Induction motor, load, current

I am trying to learn the basics of induction motors. So far I have
learned that there are single phase, three phase etc. Also, a lot has
to do with load and power. Just what exactly does load mean and how do
I calculate total power if I have 3 motors with 2hp, 20hp and 10hp
respectively? How do I calculate the total current? How can I get
some information on the web?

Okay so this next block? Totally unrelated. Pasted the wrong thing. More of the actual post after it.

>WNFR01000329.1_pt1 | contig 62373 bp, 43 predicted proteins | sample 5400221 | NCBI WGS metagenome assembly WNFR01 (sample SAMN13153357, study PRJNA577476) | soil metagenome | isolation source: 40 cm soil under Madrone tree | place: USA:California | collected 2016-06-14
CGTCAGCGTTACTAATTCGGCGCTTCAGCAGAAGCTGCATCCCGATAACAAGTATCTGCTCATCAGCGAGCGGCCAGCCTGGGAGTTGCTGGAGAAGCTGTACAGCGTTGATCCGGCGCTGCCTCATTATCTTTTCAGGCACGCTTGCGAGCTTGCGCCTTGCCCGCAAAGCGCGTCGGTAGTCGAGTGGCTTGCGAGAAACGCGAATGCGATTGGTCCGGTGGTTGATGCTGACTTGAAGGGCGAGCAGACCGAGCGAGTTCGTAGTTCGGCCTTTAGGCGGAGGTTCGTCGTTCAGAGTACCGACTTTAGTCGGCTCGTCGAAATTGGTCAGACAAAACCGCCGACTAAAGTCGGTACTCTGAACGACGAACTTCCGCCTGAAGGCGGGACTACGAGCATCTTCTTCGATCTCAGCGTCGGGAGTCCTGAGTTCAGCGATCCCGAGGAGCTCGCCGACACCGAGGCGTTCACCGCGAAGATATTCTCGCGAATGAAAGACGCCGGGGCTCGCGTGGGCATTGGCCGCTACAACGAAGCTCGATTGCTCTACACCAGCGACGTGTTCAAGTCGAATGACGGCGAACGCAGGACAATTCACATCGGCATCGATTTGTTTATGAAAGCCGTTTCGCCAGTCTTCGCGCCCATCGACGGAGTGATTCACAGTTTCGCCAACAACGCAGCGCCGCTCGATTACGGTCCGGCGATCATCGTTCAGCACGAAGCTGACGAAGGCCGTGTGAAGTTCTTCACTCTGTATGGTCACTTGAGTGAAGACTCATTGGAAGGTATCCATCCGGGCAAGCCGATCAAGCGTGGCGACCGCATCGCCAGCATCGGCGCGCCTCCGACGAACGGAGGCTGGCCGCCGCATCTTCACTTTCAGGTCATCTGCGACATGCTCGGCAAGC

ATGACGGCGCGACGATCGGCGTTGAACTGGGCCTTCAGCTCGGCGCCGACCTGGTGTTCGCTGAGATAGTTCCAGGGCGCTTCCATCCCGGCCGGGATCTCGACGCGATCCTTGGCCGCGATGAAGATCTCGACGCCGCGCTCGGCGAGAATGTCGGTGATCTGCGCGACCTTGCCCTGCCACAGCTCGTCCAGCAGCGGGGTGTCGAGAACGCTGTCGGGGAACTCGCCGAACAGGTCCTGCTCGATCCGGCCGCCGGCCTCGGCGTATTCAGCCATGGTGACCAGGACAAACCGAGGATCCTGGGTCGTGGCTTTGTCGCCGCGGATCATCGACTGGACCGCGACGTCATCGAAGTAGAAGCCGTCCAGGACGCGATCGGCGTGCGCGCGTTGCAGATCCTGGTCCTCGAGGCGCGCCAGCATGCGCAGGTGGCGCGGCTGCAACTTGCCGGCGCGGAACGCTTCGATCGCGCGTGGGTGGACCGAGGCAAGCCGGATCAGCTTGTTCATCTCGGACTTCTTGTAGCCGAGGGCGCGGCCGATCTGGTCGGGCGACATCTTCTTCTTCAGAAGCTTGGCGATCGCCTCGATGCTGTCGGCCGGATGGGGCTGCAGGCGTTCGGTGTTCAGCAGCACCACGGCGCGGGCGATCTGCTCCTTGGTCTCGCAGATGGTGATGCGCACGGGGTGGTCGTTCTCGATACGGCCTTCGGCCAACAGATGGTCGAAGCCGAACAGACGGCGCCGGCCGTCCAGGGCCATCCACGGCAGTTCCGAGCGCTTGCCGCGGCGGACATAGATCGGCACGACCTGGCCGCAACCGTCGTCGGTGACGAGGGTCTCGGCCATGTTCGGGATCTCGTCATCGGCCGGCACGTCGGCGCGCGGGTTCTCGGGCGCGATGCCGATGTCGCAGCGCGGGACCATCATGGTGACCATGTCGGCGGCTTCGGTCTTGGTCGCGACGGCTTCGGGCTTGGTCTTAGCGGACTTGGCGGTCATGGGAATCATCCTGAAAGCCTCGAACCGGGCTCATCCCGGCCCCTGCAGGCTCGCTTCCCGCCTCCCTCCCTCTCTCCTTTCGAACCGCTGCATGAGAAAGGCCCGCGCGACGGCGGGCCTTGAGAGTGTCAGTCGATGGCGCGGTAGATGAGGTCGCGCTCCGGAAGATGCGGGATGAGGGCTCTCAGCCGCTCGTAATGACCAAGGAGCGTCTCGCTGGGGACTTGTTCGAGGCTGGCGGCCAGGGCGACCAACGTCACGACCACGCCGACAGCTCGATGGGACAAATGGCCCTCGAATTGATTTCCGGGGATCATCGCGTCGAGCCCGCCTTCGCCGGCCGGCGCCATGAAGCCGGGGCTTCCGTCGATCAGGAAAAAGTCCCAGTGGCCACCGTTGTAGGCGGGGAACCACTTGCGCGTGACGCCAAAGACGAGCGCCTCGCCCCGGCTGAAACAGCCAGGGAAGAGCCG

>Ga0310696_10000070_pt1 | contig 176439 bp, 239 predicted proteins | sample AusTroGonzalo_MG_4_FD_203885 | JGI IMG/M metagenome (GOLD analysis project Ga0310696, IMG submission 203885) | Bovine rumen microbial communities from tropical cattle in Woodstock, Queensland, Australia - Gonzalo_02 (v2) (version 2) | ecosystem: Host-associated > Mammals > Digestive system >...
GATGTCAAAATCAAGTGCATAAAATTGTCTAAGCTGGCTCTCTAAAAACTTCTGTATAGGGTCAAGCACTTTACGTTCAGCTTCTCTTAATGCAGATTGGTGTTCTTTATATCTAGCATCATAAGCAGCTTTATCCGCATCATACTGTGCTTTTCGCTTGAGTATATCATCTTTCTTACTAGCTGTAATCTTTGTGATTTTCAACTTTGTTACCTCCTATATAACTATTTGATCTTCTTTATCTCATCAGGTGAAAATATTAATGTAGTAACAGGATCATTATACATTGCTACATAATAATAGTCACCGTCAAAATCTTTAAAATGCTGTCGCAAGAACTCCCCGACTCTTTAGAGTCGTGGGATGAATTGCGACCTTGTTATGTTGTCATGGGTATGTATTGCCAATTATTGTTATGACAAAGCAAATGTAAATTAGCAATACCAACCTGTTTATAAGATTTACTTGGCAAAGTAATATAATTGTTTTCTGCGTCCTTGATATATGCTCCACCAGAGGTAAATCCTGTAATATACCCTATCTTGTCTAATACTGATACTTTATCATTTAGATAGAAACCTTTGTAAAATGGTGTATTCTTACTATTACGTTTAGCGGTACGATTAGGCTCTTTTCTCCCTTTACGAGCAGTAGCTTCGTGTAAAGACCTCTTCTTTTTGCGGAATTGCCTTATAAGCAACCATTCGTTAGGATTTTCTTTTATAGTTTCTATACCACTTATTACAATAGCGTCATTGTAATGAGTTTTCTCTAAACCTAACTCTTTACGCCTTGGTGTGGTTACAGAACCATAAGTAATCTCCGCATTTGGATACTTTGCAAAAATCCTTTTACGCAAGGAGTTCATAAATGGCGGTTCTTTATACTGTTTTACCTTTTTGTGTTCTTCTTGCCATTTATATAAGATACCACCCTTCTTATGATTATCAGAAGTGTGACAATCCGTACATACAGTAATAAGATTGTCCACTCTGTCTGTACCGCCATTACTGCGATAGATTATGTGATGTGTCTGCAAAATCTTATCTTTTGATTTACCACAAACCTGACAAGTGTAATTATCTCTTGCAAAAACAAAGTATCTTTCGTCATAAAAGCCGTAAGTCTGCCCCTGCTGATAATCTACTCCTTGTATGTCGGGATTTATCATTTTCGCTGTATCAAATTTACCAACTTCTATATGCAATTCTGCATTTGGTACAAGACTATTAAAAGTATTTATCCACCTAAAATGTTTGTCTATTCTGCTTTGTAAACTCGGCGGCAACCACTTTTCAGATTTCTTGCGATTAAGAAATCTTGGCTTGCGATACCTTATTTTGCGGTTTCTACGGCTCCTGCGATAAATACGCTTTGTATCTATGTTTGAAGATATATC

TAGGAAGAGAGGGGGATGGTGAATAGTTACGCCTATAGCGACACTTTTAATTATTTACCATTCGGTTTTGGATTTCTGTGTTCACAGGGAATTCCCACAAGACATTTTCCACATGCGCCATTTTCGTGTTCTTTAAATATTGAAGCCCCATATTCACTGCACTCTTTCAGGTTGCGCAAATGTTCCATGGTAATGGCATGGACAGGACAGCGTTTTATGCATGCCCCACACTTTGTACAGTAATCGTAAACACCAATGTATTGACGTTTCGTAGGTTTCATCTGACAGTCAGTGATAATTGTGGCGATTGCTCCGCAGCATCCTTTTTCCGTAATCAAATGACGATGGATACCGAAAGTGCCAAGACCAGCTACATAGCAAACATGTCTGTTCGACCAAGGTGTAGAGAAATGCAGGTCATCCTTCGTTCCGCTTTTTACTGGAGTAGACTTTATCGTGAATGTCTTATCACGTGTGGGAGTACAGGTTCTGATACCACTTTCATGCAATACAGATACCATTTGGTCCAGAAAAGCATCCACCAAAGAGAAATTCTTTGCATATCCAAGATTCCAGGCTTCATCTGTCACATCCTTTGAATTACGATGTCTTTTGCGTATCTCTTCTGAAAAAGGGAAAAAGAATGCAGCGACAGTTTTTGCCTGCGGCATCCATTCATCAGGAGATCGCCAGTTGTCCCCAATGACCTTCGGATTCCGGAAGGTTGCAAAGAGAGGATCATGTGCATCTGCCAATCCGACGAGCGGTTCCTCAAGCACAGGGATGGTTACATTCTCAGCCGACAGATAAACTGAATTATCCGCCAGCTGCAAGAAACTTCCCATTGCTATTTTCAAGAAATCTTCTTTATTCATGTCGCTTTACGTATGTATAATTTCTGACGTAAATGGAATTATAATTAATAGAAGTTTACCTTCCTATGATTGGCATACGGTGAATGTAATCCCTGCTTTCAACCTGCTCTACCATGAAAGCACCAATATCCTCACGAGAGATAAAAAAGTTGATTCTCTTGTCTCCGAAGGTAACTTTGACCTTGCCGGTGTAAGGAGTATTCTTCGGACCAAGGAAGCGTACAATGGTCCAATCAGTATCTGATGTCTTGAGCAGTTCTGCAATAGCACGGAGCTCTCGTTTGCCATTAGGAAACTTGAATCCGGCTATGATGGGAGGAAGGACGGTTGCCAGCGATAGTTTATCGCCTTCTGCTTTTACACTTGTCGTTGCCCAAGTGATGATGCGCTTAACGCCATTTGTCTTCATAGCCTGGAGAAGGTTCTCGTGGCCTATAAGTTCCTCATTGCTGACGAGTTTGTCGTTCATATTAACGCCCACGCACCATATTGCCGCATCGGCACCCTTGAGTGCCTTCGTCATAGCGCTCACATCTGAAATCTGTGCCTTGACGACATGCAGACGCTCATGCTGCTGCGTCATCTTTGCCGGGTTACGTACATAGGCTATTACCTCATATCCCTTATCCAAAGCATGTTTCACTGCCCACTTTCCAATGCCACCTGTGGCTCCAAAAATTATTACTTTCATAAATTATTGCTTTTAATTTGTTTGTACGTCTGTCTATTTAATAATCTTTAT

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Here it is simple and quick from an electrician. There are two types of current for motors, full load amperes and nameplate amperes. Full load current (FLA) is found in the National Electrical Code Tables located in Article 430. There are tables for single phase, three phase, direct current, and wound rotor motors. Nameplate current is found on the motor nameplate. Nameplate current is used to size motor overload current protective devices. FLA or nameplate horsepower is used to size conductors, motor short circuit and ground fault protective devices (SCGFPD) , controllers, and disconnects. A motor circuit generally consists of a short circuit and ground fault protective device, disconnect, conductors, controller, and overload devices. A motor circuit is unique because the motor starting current is high generally 6 times the FLA so the SCGFPD has to handle this high current for a short time duration and therefore is sized several times larger than the FLA. This device does not protect the motor conductors or the motor from overload because it is sized too high, but it does protect from ground faults and short circuits that cause very high currents for a short duration of time. Protection from long term over current and over heating is the function of the overload devices that are generally set just above the nameplate current. The overloads are slow acting and do not trip during the starting of the motor but serve as long term protective devices for over current. There are rules in the NEC for sizing these devices for safety purposes. For the USA, the NEC is not an engineering standard, but a safety standard that establishes minimum safety rules for electrical design, installation and manufacturing. Now about induction. The stator winding is wired to the supply. When the stator is energized it induces a magnetic field into the rotor. This induced magnetic field and resulting counter electromotive force (EMF) acts as part of load and limts the current in the stator. Consequently, if the applied voltage is too low the current will increase in the Stator because of too low of a counter EMF and cause the motor overloads to trip. This problem can be caused by too high of a voltage drop in the conductors as happened at Pump Station 8 on the trans Alaska pipeline. We overcome this problem simply by increasing the size of the overloads. The opposing magnetic poles cause the rotor to rotate. This is very brief and to the point and serves for newsgroup discussion purposes. There are many sources of information on the Internet. Try
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